Like most over-forwarded Internet emails this one was too good to be true. Except that this one was, as it turned out, all too true.
We've all gotten the multi-forwarded emails. We get more of them all the time. They all arrive with the same format: headers on top of headers, stacks of email addresses from previous forwards, the ever increasing ">>>>>>'s" characters marching down the left margin, all topped off with the standard "I just knew you'd find this (interesting) (essential) (Important!) (a sign that WE'RE ALL GOING TO DIE!)." And, on occasion, I do find them interesting [See: Be Very Afraid: Avian Bush Derangement Syndrome Outbreak @ AMERICAN DIGEST ].
Today I got one of these from a woman I know in Laguna Beach entitled "Fw: American working In Mexico " which I reproduce in its entirety below. It was, as I said, so perfect for this time and for this issue that I doubted, immediately, the authenticity of the message. The email told the tale of how an American manages to work legally in Mexico. It read like the perfect 'You've really got to read this!' counter-argument to the the utterly loose and unregulated situation that Mexicans who come to America to work find for themselves. Because it was "perfect," it set off my BS detector.
A quick search of the DEW line for these messages, Free Republic , showed me that the item appeared there on April 21st. But Free Republic is not always to be trusted in these matters, so I checked the blogosphere via Technorati and found that blogs beat out Free Republic by one day, on April 20th .
Still, so what? Neither attested to the truth of the message. And so, before I passed it on via American Digest, I decided to do some digging to see if I could locate the original author, one Mr. Tom O'Malley, and speak with him to see if the message was true.
As it happened I did locate O'Malley and it is true, or, as he says "It certainly was true when I worked in Mexico. I can't speak for current conditions, but things don't change much in that country."
O'Malley was also amazed at how far his letter had gotten around the Internet. "I originally sent it to only 6 friends. Last week, somebody else I knew sent it to me with a line that said, 'You've really got to read this!' I had to tell him that I was the one that wrote it."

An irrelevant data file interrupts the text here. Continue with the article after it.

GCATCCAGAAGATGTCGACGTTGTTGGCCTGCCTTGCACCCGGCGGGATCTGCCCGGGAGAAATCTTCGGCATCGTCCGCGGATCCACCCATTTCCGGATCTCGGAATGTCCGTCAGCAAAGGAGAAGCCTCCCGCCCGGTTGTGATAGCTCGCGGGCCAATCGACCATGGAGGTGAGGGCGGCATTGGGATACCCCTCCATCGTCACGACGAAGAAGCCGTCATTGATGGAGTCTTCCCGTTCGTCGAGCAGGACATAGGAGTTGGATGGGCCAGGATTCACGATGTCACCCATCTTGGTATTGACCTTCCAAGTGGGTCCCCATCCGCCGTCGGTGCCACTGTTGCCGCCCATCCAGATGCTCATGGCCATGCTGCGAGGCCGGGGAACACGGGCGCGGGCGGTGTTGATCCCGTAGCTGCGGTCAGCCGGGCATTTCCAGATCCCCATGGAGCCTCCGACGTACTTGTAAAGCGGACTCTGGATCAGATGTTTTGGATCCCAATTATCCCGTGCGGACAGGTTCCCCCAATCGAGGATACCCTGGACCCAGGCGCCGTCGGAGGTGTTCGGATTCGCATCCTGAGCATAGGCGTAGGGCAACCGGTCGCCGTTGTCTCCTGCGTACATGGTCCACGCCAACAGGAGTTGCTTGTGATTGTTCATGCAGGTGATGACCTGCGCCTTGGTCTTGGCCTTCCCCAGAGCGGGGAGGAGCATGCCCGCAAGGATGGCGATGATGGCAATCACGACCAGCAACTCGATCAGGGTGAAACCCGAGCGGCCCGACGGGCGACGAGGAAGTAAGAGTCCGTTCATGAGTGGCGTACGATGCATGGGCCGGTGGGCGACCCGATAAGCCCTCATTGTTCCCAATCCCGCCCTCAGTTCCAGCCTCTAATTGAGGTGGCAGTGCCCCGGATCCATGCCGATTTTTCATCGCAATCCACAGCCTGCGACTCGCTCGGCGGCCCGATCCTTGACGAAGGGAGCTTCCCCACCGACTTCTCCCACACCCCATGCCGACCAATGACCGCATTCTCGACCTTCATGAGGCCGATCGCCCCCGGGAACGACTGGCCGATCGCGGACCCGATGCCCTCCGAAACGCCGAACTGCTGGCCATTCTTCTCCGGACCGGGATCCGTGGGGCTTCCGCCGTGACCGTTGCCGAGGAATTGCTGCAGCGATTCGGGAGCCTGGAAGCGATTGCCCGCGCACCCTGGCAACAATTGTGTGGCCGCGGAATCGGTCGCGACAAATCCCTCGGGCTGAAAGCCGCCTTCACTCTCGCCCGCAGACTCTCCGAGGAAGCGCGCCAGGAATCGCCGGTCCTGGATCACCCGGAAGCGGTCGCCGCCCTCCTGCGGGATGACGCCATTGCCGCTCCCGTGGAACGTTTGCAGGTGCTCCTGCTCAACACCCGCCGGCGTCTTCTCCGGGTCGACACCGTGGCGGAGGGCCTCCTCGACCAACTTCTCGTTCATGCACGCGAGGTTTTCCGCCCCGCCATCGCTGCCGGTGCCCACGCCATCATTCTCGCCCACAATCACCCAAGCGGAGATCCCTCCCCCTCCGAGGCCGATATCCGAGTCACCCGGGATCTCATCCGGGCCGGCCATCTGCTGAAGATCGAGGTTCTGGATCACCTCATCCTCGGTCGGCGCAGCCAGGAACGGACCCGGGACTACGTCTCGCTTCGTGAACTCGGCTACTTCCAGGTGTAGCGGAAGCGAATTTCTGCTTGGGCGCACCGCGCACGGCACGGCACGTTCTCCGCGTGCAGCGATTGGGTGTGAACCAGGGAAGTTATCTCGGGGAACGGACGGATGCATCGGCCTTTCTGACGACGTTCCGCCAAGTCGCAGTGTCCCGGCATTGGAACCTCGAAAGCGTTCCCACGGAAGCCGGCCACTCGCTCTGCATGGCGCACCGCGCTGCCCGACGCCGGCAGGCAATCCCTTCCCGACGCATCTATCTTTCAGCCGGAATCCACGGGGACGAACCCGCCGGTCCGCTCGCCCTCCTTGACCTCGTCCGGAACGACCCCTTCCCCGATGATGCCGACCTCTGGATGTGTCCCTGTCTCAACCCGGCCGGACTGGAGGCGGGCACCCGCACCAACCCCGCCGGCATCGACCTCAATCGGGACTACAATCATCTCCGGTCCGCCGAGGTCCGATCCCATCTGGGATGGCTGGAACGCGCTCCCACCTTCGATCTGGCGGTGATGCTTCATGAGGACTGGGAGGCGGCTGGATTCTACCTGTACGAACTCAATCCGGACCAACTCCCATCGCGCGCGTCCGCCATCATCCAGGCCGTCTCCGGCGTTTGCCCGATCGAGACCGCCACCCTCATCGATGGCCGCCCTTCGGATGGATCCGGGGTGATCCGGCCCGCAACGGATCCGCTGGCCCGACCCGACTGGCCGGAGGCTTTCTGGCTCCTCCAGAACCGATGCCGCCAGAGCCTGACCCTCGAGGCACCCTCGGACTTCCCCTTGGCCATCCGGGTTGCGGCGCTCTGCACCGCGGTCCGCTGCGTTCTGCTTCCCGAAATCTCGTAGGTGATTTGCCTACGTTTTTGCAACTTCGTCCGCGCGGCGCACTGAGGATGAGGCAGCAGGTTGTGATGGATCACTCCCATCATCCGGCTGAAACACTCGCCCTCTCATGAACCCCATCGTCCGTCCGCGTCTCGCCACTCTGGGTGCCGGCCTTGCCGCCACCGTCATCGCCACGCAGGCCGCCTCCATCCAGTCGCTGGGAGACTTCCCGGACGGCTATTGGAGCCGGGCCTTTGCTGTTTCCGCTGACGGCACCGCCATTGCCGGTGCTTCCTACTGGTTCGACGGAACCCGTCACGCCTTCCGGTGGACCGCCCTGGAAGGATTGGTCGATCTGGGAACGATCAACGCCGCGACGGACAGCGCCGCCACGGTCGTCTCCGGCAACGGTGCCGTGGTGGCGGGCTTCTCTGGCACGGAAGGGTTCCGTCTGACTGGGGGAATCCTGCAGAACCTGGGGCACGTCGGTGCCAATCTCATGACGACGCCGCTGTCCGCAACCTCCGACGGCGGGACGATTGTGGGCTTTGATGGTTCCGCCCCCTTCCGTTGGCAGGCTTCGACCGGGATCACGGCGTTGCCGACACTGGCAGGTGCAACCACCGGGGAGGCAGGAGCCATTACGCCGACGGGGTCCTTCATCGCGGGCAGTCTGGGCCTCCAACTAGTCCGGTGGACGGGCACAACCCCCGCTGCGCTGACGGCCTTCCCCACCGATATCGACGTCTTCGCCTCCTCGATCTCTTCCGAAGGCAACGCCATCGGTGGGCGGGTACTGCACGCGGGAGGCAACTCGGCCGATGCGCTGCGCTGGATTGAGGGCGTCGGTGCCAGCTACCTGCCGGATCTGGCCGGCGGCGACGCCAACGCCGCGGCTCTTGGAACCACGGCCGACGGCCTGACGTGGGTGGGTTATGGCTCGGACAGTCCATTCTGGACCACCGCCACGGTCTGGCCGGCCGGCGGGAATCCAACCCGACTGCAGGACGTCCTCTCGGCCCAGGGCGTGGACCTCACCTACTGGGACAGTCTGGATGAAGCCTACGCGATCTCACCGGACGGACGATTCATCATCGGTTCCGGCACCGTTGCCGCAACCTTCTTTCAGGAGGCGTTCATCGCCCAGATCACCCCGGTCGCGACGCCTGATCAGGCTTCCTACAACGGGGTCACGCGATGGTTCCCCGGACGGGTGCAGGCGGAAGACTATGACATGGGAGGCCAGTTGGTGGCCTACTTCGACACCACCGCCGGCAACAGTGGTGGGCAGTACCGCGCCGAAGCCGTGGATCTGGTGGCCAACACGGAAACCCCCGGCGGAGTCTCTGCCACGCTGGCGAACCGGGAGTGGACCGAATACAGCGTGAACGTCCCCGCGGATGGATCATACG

Where Mr. O'Malley is, and how I located and spoke with him, I've agreed to withhold. We spoke for over half an hour. O'Malley knows his stuff, knows Mexico, is a fascinating man to speak with on the issue, and is not shy (as you will see) about sharing his knowledge and insights.
Some people, reading his email, may think he is in some way being "anti-Mexican." Nothing could be less true. "The people there," he said during our interview, "are wonderful people. Each and every one of them. They're kind and polite and considerate to a fault. But their situation in Mexico is terrible. And still, they tolerate it. I guess they don't have any choice."
Why is that?
"The government they endure is pretty much fixed in the way it has always done things. Plus it has an ongoing program of intimidation against its own people. Once a year they have a very large parade in Mexico City where the government brings out all the military gear we've sold them and runs it through the streets. Tanks, trucks, artillery. Fighter jets above and machine guns paraded below. It's all designed to remind and intimidate the population."
I asked him if he saw any way that Mexico itself could improve.
"It breaks your heart to see how exploited these people are. Not only in Mexico, but when they come up here for work. Can it be changed? Maybe if we were to make Mexico a 51st state and export our system of laws and somehow reduce the overwhelming level of corruption in that country. If not, it may well be what our Spanish teachers in Mexico told us whenever the subject of The Mexican Revolution came up, 'We need another one, a second Mexican Revolution.' "
I spent five years working in Mexico.
I worked under a tourist visa for three months and could legally renew it for three more months. After that you were working illegally. I was technically illegal for three weeks waiting on the FM3 approval.